John Helliar has a 130ha
(320-acre) farm on the
Longleat Estate, near
Warminster, Wilts. He milks
180 cows, rears his own
replacements and grows
45ha (110 acres) of maize,
which comprises 70% of the
winter ration. 1500 store
lambs are put out on winter
grass keep in October for
sale as fat lambs in
SPRING has arrived early. Having had 7.5cm (3in) of rain in the first week of March, 160 of the 200 cows went out to grass on Mar 8, a week later than planned. The Italian ryegrass undersown in the maize last June was 15cm (6in) tall and looking really dense (it was sheep grazed last November). A back fence is being used to encourage regrowth, and a further 50 units of N applied, with the hope of getting a second grazing before it goes back into maize in mid-April.
The savings are quite appreciable – at this point it is £90 a day – £40 on the making of conserved forage, £40 on a high protein blend and £10 on bedding costs. On the other side of the equation is the grass seed and establishment cost of £20 a day so a net saving of £70 is not to be missed. Milk did drop by a litre a day for two days but is now back on prediction.
The reason the 40 cows were left in on winter ration was because they were either about to be served or had been served in the last 50 days, so the last thing we wanted was more reabsorptions as Apr 1 is cut off day for serving cows.
The maize varieties have been chosen. We narrowed it down to three just to simplify harvesting, the forage maize varieties are Lincoln (50 acres), Hussar (30 acres), the ground ear maize variety is Aelis. The Lincoln will fill one pit plus putting 2.1m (7ft) of maize on top of 1.2m (4ft) of grass silage which we always feed first in the autumn. The Hussar will fill the remaining clamp, so if there is a difference in ripening between varieties it should not be a problem.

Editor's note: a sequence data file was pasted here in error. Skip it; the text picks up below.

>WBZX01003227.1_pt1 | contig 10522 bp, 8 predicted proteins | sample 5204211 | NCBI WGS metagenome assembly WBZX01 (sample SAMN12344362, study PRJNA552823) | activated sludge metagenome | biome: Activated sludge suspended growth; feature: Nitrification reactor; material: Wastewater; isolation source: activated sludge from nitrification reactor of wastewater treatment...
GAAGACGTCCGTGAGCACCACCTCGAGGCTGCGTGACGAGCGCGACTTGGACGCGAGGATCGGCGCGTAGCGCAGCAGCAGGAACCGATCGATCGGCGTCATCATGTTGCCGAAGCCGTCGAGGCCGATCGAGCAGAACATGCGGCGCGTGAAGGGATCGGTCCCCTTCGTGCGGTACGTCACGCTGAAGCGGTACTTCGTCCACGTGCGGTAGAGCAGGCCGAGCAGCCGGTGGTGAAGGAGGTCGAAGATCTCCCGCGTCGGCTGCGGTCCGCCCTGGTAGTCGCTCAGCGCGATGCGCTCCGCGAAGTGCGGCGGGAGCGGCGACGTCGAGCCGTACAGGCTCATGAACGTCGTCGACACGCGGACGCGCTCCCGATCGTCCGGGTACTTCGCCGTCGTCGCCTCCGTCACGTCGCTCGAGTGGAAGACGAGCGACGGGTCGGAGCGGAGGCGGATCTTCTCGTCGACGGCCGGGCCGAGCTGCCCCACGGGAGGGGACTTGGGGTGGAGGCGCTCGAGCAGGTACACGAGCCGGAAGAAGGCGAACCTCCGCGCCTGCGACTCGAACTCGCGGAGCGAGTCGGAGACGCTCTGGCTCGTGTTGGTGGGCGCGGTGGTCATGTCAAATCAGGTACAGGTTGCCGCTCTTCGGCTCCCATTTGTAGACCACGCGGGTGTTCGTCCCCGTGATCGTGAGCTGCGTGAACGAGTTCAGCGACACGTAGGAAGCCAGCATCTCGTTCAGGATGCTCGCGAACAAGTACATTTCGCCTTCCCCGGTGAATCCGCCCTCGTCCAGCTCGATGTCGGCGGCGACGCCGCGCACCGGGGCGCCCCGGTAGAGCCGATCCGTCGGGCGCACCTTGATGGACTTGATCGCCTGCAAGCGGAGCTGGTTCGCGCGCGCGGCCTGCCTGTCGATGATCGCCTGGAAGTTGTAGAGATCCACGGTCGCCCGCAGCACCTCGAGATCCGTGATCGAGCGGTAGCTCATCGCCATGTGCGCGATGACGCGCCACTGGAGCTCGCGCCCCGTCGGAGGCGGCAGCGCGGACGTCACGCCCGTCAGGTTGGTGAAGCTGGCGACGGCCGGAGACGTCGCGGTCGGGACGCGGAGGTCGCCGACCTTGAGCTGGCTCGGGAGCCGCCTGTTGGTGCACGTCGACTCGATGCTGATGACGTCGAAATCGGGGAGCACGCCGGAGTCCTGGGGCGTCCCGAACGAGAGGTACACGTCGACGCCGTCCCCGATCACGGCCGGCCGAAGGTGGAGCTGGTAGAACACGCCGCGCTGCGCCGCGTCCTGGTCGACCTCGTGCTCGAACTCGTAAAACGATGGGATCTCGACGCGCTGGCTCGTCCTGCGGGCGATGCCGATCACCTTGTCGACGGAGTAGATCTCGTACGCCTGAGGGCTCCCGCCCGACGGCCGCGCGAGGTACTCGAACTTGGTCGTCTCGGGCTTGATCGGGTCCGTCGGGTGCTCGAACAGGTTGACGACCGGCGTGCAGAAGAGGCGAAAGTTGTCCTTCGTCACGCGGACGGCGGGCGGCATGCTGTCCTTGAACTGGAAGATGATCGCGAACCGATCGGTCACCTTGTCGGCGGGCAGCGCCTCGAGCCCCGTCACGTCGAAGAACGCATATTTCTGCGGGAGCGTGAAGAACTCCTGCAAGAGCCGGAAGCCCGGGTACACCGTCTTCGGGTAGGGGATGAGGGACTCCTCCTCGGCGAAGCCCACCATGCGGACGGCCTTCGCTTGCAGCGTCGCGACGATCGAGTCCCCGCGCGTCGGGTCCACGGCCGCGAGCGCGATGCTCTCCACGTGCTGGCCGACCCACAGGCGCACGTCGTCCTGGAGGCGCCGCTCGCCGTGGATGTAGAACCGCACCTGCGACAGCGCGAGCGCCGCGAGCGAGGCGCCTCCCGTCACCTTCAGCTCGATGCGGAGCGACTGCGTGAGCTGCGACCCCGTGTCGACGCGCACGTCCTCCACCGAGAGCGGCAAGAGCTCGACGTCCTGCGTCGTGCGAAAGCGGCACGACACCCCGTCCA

Writing this article on Mar 18, with the air temperature at 15C and soil at 8C, it seems like the start of April. If it was, I would be out with the maize drill, as there has been no frost since the beginning of January for the second year running. I would say the seasons are changing and we will have to exploit it to survive.
After Gordon Brown delivered his budget, it looks almost certain that interest rates will rise, and with the £ so strong and getting stronger by the day another green £ adjustment is a certainty. So with my budget day on Apr 1, can I put my milk price at 18p/litre or will it be lower? Whichever it is, there are going to be some radical changes made in order to survive. I will keep you posted next month. *
This years maize silage clamp fillers on John Helliars farm will be Lincoln – which will also top one of the grass silage pits – and Hussar.